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About this Piece

Composed: 1943

Length: 65 minutes

Orchestration: 4 flutes (3rd and 4th = piccolo), 2 oboes, English horn, 2 clarinets, bass clarinet, E-flat clarinet, 3 bassoons (3rd = contrabassoon), 4 horns, 3 trumpets, 3 trombones, tuba, timpani, percussion (bass drum, cymbals, snare drum, tam-tam, tambourine, triangle, xylophone), and strings

First Los Angeles Philharmonic
February 12, 1975, Gennady Rozhdestvensky conducting

Between 1941 and 1945 Dmitri Shostakovich composed his Seventh, Eighth, and Ninth Symphonies, his so-called "War Symphonies." The Seventh ("Leningrad") was initially regarded in the West as a noble contribution to the fight against Nazism, and later - as the Cold War heated up - as Soviet patriotic pap; today, with our deeper understanding of what the composer was about, it has achieved an unprecedented degree of respectability. The Ninth seems elusive, lightweight, and possibly satirical (but of what?); between them came the massive Eighth, dating from the dark days of 1943 and reflecting suffering on a cosmic scale.

In the summer of 1943 Shostakovich took up residence at a retreat maintained by the Soviet Composers' Union - far, physically, at any rate, from the noise of war - to write his Eighth Symphony. It was completed in only two months and given its first performance by the USSR State Symphony under Yevgeny Mravinsky in November in Moscow. The rigorously government-supervised Soviet musical press was cautiously favorable, commenting chiefly on how the music had conveyed the Russian people's fury in the face of the fascist invaders.

The composer's own published comments about the work, dated September 1943, are as follows:

"I wrote it very quickly…. When the Seventh Symphony was finished I intended to compose an opera and a ballet, and started work on an oratorio about the defenders of Moscow. Then I put aside the oratorio and began work on the Eighth Symphony. It reflects my…elevated creative mood, influenced by the joyful news of the Red Army's victories….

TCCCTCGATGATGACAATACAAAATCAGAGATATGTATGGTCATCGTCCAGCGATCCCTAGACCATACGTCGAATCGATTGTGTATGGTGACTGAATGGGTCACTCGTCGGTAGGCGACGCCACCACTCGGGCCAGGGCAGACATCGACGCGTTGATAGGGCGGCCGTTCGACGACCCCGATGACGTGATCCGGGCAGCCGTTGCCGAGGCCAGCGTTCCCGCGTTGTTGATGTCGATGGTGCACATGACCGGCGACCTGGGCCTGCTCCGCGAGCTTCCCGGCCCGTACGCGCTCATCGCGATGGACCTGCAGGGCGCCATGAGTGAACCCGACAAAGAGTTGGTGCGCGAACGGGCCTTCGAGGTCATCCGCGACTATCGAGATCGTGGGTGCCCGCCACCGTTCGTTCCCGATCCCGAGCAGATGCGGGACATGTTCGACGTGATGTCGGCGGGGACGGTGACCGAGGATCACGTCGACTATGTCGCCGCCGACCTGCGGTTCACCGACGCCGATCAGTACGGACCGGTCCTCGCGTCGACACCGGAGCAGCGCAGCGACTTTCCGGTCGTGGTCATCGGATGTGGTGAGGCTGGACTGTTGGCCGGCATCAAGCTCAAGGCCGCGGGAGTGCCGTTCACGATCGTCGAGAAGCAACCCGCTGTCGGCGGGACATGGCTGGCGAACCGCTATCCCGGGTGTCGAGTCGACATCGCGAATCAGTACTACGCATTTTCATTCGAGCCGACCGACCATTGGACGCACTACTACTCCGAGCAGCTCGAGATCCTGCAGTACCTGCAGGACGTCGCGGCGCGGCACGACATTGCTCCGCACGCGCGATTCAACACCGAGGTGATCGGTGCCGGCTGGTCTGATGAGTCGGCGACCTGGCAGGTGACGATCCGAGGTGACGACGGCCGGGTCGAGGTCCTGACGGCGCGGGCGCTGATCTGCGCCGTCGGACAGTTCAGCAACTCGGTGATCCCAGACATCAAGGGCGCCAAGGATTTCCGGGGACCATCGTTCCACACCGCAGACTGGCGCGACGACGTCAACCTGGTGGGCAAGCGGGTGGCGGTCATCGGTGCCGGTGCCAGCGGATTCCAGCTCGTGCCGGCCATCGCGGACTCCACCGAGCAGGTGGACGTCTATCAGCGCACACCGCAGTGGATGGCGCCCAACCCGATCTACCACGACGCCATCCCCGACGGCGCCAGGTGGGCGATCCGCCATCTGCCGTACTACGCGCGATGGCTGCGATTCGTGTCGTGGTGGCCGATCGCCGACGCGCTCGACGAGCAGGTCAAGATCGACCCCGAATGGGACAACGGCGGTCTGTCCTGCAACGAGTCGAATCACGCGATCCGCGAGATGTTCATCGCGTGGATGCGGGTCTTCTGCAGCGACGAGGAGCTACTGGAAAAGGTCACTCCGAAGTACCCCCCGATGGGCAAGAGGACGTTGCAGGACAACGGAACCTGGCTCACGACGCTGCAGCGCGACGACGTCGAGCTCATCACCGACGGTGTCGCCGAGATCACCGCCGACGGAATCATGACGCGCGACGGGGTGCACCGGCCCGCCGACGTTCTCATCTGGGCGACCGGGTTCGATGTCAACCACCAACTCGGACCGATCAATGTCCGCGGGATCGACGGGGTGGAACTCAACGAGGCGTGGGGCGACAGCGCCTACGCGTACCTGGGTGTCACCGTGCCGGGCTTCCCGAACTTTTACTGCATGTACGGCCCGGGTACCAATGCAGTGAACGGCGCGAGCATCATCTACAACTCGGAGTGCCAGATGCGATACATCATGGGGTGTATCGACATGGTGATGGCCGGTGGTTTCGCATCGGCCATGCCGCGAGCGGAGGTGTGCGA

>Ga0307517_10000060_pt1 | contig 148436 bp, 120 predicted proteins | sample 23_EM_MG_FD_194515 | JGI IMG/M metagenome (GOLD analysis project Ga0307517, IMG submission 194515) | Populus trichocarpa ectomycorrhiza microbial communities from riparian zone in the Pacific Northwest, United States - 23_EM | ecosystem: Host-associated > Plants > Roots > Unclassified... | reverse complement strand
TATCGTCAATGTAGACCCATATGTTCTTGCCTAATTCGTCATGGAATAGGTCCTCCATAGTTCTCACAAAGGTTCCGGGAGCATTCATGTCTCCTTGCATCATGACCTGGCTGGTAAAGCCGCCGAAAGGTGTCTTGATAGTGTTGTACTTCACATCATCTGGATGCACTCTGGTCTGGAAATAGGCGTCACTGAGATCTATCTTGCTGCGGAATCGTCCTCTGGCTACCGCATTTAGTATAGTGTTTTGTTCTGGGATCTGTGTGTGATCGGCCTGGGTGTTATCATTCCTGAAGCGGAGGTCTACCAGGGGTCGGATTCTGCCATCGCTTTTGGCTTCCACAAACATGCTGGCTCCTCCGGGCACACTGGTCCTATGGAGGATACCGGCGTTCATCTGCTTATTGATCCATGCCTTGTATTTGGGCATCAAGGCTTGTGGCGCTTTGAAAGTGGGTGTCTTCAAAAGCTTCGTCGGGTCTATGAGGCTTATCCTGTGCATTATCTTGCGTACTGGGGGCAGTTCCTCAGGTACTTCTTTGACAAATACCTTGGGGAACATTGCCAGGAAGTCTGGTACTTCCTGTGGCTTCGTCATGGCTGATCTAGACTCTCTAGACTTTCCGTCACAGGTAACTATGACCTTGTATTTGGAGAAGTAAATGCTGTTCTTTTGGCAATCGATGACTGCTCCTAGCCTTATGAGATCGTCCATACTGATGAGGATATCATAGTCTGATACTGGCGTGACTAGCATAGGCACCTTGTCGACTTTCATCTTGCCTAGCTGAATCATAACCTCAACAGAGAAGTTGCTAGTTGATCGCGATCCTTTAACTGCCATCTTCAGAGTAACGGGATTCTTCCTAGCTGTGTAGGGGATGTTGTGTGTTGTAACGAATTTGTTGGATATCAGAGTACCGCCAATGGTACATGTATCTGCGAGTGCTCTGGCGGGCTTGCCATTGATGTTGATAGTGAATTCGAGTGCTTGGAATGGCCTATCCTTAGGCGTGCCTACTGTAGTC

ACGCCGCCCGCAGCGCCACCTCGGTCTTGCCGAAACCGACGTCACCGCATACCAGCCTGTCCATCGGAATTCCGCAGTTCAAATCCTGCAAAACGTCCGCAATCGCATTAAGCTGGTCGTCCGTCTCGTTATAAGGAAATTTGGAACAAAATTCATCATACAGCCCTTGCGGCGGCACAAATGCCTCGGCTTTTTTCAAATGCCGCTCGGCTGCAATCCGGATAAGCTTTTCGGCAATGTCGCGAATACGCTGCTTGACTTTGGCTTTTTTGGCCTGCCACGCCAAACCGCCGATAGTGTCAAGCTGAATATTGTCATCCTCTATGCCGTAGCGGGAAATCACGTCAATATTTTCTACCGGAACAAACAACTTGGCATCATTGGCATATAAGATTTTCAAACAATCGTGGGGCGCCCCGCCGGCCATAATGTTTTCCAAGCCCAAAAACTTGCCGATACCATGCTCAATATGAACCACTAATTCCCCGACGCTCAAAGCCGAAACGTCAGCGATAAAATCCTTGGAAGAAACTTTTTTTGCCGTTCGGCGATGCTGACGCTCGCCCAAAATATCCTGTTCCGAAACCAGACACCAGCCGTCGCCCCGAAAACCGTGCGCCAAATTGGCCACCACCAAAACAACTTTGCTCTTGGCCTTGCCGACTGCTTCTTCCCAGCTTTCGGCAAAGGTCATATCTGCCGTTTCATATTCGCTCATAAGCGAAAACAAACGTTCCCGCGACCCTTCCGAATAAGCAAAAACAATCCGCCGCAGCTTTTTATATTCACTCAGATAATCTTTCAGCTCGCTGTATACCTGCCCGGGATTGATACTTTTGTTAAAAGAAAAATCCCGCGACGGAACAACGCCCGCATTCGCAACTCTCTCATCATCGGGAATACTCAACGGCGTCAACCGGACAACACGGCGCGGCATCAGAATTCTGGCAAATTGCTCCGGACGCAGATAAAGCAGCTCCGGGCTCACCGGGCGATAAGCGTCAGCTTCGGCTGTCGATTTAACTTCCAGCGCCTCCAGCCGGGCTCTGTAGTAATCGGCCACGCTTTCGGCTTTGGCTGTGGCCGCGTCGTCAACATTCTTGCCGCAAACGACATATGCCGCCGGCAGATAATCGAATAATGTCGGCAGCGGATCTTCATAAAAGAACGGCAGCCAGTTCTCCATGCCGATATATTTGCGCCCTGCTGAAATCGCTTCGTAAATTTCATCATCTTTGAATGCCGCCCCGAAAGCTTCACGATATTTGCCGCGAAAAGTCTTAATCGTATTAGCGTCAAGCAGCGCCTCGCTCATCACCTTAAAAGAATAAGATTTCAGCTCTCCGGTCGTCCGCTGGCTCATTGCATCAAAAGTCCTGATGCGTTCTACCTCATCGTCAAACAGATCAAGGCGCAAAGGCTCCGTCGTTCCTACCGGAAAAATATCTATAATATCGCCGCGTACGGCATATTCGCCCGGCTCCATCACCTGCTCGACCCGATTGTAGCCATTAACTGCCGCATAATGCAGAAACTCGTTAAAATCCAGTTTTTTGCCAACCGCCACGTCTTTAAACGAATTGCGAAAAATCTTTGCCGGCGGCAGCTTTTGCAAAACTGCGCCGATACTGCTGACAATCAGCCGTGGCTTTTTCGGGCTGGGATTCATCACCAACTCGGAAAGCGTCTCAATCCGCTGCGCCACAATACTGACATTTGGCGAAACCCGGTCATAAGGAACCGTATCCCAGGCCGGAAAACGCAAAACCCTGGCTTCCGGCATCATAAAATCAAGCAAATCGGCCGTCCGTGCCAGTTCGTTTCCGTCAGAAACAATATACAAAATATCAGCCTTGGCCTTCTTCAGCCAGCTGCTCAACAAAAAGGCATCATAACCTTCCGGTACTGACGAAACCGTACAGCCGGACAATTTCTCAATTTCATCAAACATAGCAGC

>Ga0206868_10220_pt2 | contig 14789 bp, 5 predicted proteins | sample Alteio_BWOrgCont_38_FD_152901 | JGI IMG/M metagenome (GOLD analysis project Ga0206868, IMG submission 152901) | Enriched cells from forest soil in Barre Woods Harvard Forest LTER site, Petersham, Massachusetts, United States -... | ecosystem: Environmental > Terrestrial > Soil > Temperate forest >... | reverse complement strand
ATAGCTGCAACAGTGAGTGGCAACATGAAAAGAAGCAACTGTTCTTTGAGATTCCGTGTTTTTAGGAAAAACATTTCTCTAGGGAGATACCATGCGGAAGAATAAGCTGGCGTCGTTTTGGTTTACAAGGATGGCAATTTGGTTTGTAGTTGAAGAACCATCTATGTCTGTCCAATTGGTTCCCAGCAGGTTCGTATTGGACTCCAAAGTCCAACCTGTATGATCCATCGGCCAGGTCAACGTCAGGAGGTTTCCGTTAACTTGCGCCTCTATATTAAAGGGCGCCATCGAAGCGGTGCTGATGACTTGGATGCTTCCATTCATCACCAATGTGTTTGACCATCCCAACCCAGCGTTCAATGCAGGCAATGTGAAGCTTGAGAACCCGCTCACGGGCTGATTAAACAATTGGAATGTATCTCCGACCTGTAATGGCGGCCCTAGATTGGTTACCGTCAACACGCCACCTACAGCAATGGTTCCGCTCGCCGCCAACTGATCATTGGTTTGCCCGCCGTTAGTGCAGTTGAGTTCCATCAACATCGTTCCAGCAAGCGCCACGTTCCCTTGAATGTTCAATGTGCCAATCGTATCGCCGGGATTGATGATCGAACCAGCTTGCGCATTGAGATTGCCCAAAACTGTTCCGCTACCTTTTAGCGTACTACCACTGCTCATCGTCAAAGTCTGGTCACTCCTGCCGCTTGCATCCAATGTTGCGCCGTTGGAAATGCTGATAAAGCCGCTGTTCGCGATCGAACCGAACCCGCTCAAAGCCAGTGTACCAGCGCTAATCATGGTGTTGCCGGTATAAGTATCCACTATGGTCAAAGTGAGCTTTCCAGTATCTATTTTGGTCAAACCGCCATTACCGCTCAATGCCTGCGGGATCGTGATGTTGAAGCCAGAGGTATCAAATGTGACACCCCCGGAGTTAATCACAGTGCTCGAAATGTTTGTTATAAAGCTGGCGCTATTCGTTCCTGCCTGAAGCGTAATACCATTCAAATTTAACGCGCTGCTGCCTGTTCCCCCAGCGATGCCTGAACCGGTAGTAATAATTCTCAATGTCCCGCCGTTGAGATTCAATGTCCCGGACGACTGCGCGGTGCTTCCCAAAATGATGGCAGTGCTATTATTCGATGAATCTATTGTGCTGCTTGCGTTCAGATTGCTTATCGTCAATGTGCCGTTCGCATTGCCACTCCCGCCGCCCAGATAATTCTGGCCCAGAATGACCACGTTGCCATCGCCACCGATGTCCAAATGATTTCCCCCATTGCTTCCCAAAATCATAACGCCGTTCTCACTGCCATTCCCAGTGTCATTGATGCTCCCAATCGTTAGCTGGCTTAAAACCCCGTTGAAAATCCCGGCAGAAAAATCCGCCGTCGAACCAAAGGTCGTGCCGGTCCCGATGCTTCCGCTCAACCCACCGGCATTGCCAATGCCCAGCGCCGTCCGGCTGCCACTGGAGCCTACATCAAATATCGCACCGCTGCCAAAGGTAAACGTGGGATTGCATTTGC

"The Eighth Symphony contains tragic and dramatic inner conflicts. But on the whole it is optimistic and life-asserting. The first movement is a long adagio, with a dramatically tense climax. The second movement is a march, with scherzo elements, and the third is a dynamic march. The fourth movement, in spite of its march form, is sad in mood. The fifth and final movement is bright and gay, like a pastoral, with dance elements and folk motifs.

"The philosophical conception of my new work can be summed up in these words: life is beautiful. All that is dark and evil rots away, and beauty triumphs."

The mockery, particularly in the final words, is inescapable. Privately, according to friends, he considered it his own requiem - although the composer still had three decades to live.

In March 1944, the Symphony was savaged at a Composers' Union plenum, with Prokofiev among those casting aspersions. And in the broad 1948 condemnation by the Central Committee of the Communist Party of "decadent formalism" in the arts, Shostakovich's Eighth Symphony (ironically, along with the Sixth Symphony of Prokofiev) was blasted for its "pessimism, unhealthy individualism, extreme subjectivism, and willful complexity." The Eighth was in effect dead in the Soviet water, barely to be heard from again until the post-Stalin thaw of the late 1950s.